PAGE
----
Candyman isn’t real, Anthony!

You know what is real?

Me, Anthony. Me. This, this is real.

You don’t understand.


I will show you that… Okay.






Don’t… say his name.

You stay the fuck right there.


Don’t follow me.

[Troy] Mm-mmm. Mm-mmm. Let the motherfucker try and come up here.

Fucking art ogre, fucking fee-fi-fo-fum. Grady will stomp on his ass.

Ain’t that right, Grady?

If I have to stomp, I’ll stomp.

I mean, he literally was, like, “I summoned Candyman,” and I’m like…

Candyman ain’t real, n*gga.

I told you not to start dating that Dapper Dan-ass, li’l Basquiat-ass, fucking no-job Sun Ra…

Troy. Okay.

Ain’t a dick on the planet good enough to offset a demonology hobby.

Okay, Troy, stop!

What? It’s the truth. If Grady came up in here, smashing mirrors.


He’s right.

All right.

You… take care of Lucy.

And you are in time-out.

Come here.

Break it up.

I spoke to Mom.

She wants to close the storage unit out, so we finally have to deal with Dad’s work.

I was thinking maybe we could sell or… if you want to keep anything…

No, I don’t want any of that in my house.

Thank you.

Then, sell or do a show.

I think you should open a space.

I’m not doing a show of the thing that killed him, Troy.

You can’t hide everything, and… and just hope it goes away.


You don’t have to be there every time a tortured artist has a psychotic break.

I’m sorry.



I’m glad you’re here.

You can stay as long as you want, on the condition you don’t try and summon Candyman.

Who would do that?

[bell ringing]

What’s up?

[laughing, chattering]

[girl] Trina was fooked up this weekend.

Guys, what should I do about my bangs?

No one cares about your bangs.

Annika, look at this.

Trina’s fucking trashed. Look. Watch, watch, watch.


Oh, my God, that’s so sad.

[gasps] Oh, shit.

Look at this chunky-ass vomit.

Oh, my gosh, in front of everyone.

Have you guys heard of Candyman?

Fuck this. I changed my mind. I’m not gonna do it.

Come on, Boof. Don’t be a pussy.

Why not? It’s a warm and wonderful thing.

Boof, we’re already in formation.


Okay, ready?


All at once, dumbass.

[all] Candyman.



Not today. Not today.

Come on.

[Haley] Two more times.

[all] Candyman.

One more.


Well, we’re still alive, so…

Hey, Trina.

[Haley] Let’s go.

Hey, Triney, how’s that hangover? You’re such a mess.

[girls laughing]


Trina was fucking trashed.

Don’t let her drink that much.

That’s between her and her god.

Trina, you broke the fucking door.

[music on headphones]

Haley, I’m too young to die. Open it.

I’m working on it.

[bees buzzing]

[raspy breathing]


What the fuck?

Wait, I forgot my vape.


You know, I don’t think you should…






What are you doing?

[cracking, crunching continues]

[wet thud]

[liquid running]


Oh, my God, guys. Stop being so stupid!


[muffled shouting]


[blood spatters]

[girls screaming]




[music continues]


This isn’t funny.

[screaming continues]

[Trina] You guys, what the fuck? This isn’t funny!

[bee buzzing]

[Annika whimpering]

[Annika groans, grunts]

[hook slashes]


[music continues]


[Haley screaming]

[Haley] No!

[hook slashes]

[paper rustling]


[glass tinkling]






[Danielle] We’ve been trying to move in a fresher direction for the past few years, and our last curator was a great guy, but just had a hard time getting there.

[Brianna] Well, I’ve certainly noticed a shift in programming since you started here.

Hopefully for the best.

I’m so happy I finally got to meet you at Jack’s dinner.

Yes. He’s been trying to get us together before.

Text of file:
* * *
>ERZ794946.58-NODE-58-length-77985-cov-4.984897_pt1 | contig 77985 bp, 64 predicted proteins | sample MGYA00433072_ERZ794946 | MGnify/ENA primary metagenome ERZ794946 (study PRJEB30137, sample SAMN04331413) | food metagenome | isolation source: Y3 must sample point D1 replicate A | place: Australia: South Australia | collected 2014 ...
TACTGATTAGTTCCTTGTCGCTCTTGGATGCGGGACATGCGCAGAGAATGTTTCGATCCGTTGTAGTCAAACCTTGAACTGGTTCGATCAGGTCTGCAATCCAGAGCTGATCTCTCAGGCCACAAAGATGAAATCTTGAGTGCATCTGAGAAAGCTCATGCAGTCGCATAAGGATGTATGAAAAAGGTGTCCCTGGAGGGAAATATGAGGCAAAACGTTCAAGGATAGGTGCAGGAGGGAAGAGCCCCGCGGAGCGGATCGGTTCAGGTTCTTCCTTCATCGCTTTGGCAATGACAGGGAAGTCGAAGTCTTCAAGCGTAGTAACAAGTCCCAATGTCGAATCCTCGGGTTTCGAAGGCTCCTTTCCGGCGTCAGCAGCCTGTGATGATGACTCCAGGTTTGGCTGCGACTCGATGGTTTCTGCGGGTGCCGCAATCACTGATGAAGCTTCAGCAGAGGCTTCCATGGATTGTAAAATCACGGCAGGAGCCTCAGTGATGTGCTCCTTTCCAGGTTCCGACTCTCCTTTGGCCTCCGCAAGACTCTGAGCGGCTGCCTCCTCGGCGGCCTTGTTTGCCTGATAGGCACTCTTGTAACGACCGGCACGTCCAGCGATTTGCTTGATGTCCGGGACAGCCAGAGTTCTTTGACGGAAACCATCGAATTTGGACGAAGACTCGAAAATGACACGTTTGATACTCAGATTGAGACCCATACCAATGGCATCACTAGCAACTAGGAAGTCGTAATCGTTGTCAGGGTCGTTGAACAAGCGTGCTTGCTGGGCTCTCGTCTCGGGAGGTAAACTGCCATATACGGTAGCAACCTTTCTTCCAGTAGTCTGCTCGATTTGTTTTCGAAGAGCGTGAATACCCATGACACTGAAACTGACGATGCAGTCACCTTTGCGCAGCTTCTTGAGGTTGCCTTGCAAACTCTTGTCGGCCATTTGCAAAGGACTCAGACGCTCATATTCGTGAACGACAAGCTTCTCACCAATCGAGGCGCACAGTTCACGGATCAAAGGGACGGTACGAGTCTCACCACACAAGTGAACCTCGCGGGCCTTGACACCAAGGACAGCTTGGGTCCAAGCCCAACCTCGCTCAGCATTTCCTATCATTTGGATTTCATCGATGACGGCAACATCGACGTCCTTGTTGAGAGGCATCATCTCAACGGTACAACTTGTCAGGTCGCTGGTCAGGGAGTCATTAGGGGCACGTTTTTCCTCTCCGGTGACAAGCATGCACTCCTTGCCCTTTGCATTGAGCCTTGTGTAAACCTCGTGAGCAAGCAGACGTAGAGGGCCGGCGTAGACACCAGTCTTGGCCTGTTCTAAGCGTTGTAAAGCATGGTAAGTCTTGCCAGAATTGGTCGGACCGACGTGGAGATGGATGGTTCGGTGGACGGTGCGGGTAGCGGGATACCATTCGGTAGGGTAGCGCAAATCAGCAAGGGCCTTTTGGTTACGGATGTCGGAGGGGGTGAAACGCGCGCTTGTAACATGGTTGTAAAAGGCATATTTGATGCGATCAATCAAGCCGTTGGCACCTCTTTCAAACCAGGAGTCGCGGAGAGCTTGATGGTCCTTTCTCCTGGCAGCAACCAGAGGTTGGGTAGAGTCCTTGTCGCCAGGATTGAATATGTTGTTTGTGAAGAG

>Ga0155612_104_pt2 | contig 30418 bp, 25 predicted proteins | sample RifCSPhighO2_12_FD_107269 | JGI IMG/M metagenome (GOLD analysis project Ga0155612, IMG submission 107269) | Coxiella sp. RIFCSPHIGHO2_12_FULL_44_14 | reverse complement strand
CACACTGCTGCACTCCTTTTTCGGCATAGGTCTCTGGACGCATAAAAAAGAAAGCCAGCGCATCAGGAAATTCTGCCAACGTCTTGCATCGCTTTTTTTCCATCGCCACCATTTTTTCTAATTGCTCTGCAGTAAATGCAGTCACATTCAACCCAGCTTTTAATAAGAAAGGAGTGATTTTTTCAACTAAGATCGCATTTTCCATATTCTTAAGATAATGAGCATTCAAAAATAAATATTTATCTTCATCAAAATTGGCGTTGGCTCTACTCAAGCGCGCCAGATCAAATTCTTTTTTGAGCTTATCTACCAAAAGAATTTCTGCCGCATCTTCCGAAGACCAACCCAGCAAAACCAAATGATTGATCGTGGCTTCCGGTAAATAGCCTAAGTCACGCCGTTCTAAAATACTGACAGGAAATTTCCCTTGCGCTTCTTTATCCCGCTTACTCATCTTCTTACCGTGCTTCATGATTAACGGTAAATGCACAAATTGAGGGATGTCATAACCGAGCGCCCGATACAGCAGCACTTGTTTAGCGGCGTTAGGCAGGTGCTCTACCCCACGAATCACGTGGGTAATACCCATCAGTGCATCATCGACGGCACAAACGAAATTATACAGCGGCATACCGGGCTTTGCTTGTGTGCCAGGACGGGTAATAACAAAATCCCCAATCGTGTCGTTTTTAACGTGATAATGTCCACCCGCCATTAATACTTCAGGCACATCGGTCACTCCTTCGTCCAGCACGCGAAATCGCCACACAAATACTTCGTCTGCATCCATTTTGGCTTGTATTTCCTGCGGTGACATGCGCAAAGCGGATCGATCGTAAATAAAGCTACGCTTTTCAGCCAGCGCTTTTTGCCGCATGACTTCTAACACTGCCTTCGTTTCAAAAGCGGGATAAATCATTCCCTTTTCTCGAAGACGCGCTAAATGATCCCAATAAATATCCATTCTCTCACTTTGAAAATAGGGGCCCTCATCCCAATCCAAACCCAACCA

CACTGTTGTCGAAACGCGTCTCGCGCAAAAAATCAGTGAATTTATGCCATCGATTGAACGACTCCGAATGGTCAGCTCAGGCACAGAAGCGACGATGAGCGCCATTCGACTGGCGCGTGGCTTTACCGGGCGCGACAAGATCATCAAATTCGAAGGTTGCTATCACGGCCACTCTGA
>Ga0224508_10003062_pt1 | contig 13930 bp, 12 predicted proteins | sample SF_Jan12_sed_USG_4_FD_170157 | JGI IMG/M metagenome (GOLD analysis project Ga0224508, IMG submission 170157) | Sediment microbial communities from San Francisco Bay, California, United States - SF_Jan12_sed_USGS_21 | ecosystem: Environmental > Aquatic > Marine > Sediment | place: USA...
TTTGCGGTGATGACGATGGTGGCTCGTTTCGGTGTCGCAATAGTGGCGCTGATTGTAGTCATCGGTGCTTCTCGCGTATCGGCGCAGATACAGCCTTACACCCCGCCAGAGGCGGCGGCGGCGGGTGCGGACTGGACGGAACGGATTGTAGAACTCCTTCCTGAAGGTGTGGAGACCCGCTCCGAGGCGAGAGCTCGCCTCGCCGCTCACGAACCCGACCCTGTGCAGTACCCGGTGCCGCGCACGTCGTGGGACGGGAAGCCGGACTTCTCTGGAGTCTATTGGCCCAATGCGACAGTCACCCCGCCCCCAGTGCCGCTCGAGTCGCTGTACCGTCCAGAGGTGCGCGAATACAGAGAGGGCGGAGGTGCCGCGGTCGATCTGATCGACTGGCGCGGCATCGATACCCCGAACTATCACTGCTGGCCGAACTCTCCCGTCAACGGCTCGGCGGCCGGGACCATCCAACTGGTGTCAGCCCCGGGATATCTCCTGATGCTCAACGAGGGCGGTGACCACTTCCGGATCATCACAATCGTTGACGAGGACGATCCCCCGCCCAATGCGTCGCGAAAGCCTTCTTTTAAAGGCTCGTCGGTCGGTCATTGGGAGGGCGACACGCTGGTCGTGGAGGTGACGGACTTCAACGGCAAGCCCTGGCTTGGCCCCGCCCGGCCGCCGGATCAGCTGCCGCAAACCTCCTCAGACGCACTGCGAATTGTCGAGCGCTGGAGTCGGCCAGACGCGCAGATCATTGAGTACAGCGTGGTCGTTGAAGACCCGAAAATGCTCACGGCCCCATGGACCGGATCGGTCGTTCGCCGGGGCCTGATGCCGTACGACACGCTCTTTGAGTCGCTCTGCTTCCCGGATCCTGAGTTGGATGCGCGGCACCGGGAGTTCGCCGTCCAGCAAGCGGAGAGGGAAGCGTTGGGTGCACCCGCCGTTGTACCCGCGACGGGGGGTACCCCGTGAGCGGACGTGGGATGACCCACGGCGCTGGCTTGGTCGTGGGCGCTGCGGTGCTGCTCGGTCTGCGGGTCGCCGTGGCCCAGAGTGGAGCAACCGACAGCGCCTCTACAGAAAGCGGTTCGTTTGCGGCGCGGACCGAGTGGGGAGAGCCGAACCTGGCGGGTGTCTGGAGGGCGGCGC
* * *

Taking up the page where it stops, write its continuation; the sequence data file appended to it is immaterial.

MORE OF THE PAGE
It’s crazy about Clive.

I heard you were the one to find the bodies.


[guide speaking, indistinct]

You’ve really emerged as an interesting figure amidst all this.

The show you put together sounded so good too.

You were so brave to embrace formlessness.

Actually, there were a lot of bodies… figures in the show.

Like Arnold’s work.

For so long, abstraction has been about indexing a sublimated emotional state, and I just wanted to focus on the body.

Of course, but I mean, between the recent tragedies and your father’s legacy, you’ve got a fascinating story.


And your eye for emerging talent.

How long have you worked with Anthony McCoy?

Just a couple years.

My board members are buzzing about McCoy’s work.

Feels like a Project Room show is something we could start talking about.

And of course, any other artist you have your eye on.

[reporter on TV] The Near North Side community, once known as Cabrini-Green, is stunned by the vicious mass murder at Golin College Prep.

Police have found a startling link to the art world murders, in particular a piece called Say My Name, which was written in the victims’ blood on the bathroom wall.

[doctor] Welcome back, Mr. McCoy.


I saw in your file you were born here.

I was born on the South Side.

No, it says you were born here.

[voices whispering]

Regardless, it’s good that you came in when you did.

We need to admit you immediately for monitoring and do some more testing.

[rain pattering]


[door opens, creaks]

Anthony, where have you been?

What happened to your hand?

Looks bad.

Went to River North Memorial, near Cabrini.

They fixed me right up.

You’ve been painting?


Yeah, I’ve been inspired a lot, actually, by Cabrini.

[sniffs] You want some tea?

I heard a story about a fire.

Killed a woman named Helen Lyle.

A baby that was taken.

Something they used to call Candyman.



Don’t say that.

You told me I was born on the South Side.

I did raise you in the home you remember.

But you were born in River North Memorial and spent the first two years in Cabrini.

Why did you lie?

To protect you.

From what?

I just wanted you to grow up happy and normal.

Do I look normal, Mama?


I have to know.



When you first got taken, I thought she was the one who did it.


When you first got taken, I thought she was the one who did it.


[fire crackling]

The way I found her in her apartment, covered in blood.

We all thought she was crazy.

But it wasn’t her.

It was him.

[fire crackling]

He had a purpose for you.

[baby cooing]

He chose you to be one of his victims.

He wanted you to burn in that fire.